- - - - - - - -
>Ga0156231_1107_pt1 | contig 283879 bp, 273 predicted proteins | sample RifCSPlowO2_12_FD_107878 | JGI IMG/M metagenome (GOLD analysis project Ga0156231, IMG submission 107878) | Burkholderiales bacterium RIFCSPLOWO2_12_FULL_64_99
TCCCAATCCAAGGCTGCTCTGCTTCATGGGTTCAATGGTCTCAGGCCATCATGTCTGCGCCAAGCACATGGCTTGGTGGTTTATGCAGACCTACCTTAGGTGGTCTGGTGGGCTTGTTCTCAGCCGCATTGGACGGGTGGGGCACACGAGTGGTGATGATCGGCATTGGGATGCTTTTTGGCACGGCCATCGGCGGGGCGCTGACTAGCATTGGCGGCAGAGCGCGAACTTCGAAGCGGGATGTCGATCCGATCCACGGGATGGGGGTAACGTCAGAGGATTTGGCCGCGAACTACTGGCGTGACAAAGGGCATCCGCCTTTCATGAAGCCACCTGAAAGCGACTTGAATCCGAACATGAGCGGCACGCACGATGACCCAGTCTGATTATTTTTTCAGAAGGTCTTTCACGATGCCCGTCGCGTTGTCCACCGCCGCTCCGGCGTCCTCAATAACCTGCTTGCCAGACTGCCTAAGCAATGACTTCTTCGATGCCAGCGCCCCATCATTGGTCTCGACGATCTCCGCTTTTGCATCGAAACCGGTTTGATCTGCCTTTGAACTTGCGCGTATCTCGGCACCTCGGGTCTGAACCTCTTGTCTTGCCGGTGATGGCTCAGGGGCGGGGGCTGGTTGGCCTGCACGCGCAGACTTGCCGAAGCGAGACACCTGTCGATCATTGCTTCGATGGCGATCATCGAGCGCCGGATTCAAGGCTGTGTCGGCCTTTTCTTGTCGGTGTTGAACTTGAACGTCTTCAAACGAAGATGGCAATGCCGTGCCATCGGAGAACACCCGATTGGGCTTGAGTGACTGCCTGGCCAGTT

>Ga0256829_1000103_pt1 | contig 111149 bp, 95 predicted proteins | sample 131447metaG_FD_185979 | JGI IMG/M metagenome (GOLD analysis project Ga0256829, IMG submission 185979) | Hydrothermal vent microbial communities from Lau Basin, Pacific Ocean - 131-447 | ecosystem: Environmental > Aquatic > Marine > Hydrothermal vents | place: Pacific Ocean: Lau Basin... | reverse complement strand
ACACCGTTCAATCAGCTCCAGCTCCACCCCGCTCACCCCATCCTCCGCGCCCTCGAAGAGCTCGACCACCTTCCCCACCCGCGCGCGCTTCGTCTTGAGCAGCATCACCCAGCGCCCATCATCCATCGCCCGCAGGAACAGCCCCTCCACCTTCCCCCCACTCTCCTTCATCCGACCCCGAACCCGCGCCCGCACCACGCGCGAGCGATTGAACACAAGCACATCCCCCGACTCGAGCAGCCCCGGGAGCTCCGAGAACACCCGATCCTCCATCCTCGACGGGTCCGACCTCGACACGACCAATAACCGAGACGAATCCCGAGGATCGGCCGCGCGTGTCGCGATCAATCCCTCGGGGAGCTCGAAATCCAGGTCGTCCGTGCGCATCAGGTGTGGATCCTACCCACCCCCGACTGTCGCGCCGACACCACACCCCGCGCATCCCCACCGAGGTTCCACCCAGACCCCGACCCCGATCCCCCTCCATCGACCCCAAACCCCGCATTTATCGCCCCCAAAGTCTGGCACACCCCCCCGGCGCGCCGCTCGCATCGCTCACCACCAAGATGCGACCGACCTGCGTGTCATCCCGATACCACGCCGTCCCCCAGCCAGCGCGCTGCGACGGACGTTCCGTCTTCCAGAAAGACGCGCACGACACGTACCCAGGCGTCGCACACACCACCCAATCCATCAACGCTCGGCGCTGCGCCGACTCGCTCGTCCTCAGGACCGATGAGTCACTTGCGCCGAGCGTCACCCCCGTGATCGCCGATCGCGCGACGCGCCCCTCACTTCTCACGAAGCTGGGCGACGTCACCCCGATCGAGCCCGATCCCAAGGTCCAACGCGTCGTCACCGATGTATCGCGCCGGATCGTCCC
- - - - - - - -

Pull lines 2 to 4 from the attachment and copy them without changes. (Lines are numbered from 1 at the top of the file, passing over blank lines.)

TCCCAATCCAAGGCTGCTCTGCTTCATGGGTTCAATGGTCTCAGGCCATCATGTCTGCGCCAAGCACATGGCTTGGTGGTTTATGCAGACCTACCTTAGGTGGTCTGGTGGGCTTGTTCTCAGCCGCATTGGACGGGTGGGGCACACGAGTGGTGATGATCGGCATTGGGATGCTTTTTGGCACGGCCATCGGCGGGGCGCTGACTAGCATTGGCGGCAGAGCGCGAACTTCGAAGCGGGATGTCGATCCGATCCACGGGATGGGGGTAACGTCAGAGGATTTGGCCGCGAACTACTGGCGTGACAAAGGGCATCCGCCTTTCATGAAGCCACCTGAAAGCGACTTGAATCCGAACATGAGCGGCACGCACGATGACCCAGTCTGATTATTTTTTCAGAAGGTCTTTCACGATGCCCGTCGCGTTGTCCACCGCCGCTCCGGCGTCCTCAATAACCTGCTTGCCAGACTGCCTAAGCAATGACTTCTTCGATGCCAGCGCCCCATCATTGGTCTCGACGATCTCCGCTTTTGCATCGAAACCGGTTTGATCTGCCTTTGAACTTGCGCGTATCTCGGCACCTCGGGTCTGAACCTCTTGTCTTGCCGGTGATGGCTCAGGGGCGGGGGCTGGTTGGCCTGCACGCGCAGACTTGCCGAAGCGAGACACCTGTCGATCATTGCTTCGATGGCGATCATCGAGCGCCGGATTCAAGGCTGTGTCGGCCTTTTCTTGTCGGTGTTGAACTTGAACGTCTTCAAACGAAGATGGCAATGCCGTGCCATCGGAGAACACCCGATTGGGCTTGAGTGACTGCCTGGCCAGTT

>Ga0256829_1000103_pt1 | contig 111149 bp, 95 predicted proteins | sample 131447metaG_FD_185979 | JGI IMG/M metagenome (GOLD analysis project Ga0256829, IMG submission 185979) | Hydrothermal vent microbial communities from Lau Basin, Pacific Ocean - 131-447 | ecosystem: Environmental > Aquatic > Marine > Hydrothermal vents | place: Pacific Ocean: Lau Basin... | reverse complement strand
ACACCGTTCAATCAGCTCCAGCTCCACCCCGCTCACCCCATCCTCCGCGCCCTCGAAGAGCTCGACCACCTTCCCCACCCGCGCGCGCTTCGTCTTGAGCAGCATCACCCAGCGCCCATCATCCATCGCCCGCAGGAACAGCCCCTCCACCTTCCCCCCACTCTCCTTCATCCGACCCCGAACCCGCGCCCGCACCACGCGCGAGCGATTGAACACAAGCACATCCCCCGACTCGAGCAGCCCCGGGAGCTCCGAGAACACCCGATCCTCCATCCTCGACGGGTCCGACCTCGACACGACCAATAACCGAGACGAATCCCGAGGATCGGCCGCGCGTGTCGCGATCAATCCCTCGGGGAGCTCGAAATCCAGGTCGTCCGTGCGCATCAGGTGTGGATCCTACCCACCCCCGACTGTCGCGCCGACACCACACCCCGCGCATCCCCACCGAGGTTCCACCCAGACCCCGACCCCGATCCCCCTCCATCGACCCCAAACCCCGCATTTATCGCCCCCAAAGTCTGGCACACCCCCCCGGCGCGCCGCTCGCATCGCTCACCACCAAGATGCGACCGACCTGCGTGTCATCCCGATACCACGCCGTCCCCCAGCCAGCGCGCTGCGACGGACGTTCCGTCTTCCAGAAAGACGCGCACGACACGTACCCAGGCGTCGCACACACCACCCAATCCATCAACGCTCGGCGCTGCGCCGACTCGCTCGTCCTCAGGACCGATGAGTCACTTGCGCCGAGCGTCACCCCCGTGATCGCCGATCGCGCGACGCGCCCCTCACTTCTCACGAAGCTGGGCGACGTCACCCCGATCGAGCCCGATCCCAAGGTCCAACGCGTCGTCACCGATGTATCGCGCCGGATCGTCCC